Berberich v. Bank of America, N.A.

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Justia Opinion Summary

The Supreme Court reversed the judgment of the district court dismissing Appellant's quiet title action under Nev. R. Civ. P. 12(b)(5), holding that the limitations period in Nev. Rev. Stat. 11.080 does not run against an owner who is in undisputed possession of the land, and because the facts alleged did not establish whether or when possession was disturbed here, the complaint was improperly dismissed.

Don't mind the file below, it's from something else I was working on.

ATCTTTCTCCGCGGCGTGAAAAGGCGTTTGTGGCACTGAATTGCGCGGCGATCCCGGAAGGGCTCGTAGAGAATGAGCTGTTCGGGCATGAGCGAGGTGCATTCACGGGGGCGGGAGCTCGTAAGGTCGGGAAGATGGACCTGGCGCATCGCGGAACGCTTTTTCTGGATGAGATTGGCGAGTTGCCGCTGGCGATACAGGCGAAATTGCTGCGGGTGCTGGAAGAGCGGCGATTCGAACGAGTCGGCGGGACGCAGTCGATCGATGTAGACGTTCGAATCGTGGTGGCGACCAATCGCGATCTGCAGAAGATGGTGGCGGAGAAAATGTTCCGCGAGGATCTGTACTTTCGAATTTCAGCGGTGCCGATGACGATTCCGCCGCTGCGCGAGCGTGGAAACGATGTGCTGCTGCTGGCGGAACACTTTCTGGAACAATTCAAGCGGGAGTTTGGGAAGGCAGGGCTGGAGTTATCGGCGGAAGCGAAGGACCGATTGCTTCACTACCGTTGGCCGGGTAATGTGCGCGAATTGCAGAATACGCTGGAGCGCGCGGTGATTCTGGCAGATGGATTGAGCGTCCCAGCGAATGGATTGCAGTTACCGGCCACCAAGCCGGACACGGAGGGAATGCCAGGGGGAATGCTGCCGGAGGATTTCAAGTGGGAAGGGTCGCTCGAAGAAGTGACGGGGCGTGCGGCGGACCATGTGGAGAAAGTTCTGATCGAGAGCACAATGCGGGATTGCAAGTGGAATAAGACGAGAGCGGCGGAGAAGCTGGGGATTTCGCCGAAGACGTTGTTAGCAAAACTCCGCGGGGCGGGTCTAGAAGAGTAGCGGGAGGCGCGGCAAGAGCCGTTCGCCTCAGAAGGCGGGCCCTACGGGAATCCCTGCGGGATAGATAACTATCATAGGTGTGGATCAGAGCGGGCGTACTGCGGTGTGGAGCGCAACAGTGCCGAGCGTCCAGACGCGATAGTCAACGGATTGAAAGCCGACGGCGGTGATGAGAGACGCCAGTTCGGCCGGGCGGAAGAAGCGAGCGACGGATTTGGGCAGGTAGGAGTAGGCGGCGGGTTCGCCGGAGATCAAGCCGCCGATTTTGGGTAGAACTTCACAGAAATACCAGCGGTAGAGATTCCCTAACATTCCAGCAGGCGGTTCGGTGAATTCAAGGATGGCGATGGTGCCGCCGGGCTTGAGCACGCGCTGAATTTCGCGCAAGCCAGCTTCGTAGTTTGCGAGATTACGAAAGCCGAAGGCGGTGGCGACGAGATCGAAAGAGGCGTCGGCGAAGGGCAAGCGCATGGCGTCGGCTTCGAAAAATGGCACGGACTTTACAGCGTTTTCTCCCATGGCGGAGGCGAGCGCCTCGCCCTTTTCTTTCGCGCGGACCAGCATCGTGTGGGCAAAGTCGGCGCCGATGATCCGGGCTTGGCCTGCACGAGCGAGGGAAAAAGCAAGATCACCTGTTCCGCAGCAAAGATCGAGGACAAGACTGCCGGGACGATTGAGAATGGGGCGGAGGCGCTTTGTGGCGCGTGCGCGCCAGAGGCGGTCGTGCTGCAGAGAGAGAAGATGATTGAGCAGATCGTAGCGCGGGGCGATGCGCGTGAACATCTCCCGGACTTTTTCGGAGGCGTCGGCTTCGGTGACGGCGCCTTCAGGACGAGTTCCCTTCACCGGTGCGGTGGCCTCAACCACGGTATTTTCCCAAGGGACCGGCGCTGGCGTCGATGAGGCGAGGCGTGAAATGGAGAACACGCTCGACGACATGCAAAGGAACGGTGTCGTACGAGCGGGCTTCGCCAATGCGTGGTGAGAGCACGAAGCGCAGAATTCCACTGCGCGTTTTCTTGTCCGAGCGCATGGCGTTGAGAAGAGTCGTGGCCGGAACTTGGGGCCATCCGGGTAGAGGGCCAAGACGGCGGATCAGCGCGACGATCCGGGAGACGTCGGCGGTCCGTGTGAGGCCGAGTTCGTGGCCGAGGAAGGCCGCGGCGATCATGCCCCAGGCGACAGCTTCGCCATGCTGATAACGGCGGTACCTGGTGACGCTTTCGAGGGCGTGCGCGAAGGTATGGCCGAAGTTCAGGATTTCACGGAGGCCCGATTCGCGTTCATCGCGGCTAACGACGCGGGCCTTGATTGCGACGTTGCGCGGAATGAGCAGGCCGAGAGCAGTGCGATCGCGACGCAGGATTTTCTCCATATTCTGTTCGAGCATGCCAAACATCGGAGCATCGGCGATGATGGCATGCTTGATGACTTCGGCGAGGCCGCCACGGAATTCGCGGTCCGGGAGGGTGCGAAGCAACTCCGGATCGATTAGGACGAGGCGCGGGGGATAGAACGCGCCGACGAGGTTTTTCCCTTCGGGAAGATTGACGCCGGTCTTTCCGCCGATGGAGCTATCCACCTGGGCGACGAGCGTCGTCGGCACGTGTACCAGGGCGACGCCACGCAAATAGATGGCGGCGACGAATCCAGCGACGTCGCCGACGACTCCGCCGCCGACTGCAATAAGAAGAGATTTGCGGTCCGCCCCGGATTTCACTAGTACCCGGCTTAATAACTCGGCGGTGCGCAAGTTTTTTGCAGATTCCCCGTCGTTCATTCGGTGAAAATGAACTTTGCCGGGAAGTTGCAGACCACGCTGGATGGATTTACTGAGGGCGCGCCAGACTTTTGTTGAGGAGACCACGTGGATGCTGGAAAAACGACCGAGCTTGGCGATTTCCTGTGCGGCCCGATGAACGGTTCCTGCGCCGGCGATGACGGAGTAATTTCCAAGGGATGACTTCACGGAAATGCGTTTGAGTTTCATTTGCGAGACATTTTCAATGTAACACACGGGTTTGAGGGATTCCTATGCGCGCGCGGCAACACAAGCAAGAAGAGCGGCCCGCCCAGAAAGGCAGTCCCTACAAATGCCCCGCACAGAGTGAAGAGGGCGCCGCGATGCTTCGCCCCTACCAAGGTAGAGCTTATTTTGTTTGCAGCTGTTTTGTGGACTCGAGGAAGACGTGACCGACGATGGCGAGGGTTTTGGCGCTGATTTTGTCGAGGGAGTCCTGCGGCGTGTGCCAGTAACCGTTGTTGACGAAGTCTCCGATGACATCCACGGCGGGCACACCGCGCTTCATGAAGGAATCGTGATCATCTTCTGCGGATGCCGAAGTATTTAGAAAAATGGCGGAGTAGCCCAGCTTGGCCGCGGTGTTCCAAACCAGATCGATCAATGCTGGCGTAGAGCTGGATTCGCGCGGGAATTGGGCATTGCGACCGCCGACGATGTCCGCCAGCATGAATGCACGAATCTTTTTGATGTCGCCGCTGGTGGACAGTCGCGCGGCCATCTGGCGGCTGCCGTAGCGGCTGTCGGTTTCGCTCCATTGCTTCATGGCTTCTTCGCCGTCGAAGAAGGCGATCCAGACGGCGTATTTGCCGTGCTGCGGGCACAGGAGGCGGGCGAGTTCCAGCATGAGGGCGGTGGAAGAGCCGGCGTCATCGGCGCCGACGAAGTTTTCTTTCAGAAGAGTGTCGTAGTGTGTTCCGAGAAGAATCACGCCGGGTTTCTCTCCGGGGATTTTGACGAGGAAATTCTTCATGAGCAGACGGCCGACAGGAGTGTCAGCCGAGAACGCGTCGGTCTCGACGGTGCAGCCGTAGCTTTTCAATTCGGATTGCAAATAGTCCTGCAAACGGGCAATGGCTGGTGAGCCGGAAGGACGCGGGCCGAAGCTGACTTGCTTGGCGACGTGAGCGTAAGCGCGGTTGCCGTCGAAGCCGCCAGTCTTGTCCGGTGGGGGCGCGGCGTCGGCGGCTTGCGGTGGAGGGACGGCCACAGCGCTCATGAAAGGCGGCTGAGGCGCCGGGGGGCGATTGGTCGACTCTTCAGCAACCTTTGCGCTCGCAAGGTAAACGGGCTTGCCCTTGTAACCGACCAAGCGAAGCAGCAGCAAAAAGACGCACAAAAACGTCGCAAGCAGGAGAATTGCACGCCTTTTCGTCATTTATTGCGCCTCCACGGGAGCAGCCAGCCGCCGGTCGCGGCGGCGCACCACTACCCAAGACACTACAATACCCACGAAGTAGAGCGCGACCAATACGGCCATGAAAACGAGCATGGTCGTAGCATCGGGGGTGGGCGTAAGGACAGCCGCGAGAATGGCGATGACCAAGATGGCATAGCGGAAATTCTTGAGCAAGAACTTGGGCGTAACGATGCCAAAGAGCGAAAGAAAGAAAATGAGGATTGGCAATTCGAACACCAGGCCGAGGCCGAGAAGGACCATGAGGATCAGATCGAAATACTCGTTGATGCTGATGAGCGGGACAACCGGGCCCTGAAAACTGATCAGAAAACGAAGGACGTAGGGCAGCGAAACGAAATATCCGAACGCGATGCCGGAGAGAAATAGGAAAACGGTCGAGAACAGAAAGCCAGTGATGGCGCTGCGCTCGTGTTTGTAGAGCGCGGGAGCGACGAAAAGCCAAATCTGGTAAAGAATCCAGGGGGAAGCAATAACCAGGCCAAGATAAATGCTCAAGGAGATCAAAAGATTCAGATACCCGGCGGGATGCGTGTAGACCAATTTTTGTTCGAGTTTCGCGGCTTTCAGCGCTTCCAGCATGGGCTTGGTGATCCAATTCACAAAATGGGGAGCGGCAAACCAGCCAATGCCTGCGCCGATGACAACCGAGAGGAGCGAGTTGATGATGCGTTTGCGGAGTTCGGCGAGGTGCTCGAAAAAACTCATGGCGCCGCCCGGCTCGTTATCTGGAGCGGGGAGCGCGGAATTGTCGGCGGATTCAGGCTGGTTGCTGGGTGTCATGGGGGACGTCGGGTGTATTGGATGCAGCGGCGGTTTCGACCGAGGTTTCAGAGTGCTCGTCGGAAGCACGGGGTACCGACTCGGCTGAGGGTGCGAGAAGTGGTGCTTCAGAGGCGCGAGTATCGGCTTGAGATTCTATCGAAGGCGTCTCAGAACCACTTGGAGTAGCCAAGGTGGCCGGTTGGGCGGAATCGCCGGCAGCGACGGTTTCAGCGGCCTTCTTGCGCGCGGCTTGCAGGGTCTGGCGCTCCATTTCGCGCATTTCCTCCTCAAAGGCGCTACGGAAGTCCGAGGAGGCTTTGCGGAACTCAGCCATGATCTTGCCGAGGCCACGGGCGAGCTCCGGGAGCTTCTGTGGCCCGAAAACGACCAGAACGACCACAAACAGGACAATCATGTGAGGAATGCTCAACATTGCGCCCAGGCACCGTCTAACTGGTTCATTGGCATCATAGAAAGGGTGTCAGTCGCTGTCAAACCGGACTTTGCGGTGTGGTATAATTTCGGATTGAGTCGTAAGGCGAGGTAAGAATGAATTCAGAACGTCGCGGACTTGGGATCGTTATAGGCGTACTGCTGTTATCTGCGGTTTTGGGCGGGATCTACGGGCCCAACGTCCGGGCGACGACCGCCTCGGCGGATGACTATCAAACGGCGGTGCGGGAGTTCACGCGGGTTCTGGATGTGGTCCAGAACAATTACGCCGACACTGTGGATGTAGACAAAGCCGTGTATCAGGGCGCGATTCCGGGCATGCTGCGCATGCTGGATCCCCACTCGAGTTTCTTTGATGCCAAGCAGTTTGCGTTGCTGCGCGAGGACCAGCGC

Six and one-half years after purchasing property at a homeowners' association foreclosure sale Appellant filed this action seeking a judicial declaration that the foreclosure extinguished the deed of trust that secured the prior homeowner's mortgage. At issue was whether the action was barred by section 11.080 because Appellant had been in possession of the property for more than five years before commencing the quiet title action. The district court concluded that the limitations period in section 11.080 began to run against Appellant when he acquired the property at the foreclosure sale. The Supreme Court reversed, holding that because the district court did not consider the fact that the statute of limitations ran from the time Appellant's ownership or possession of the property was disputed the court erred in granting Respondent's motion to dismiss.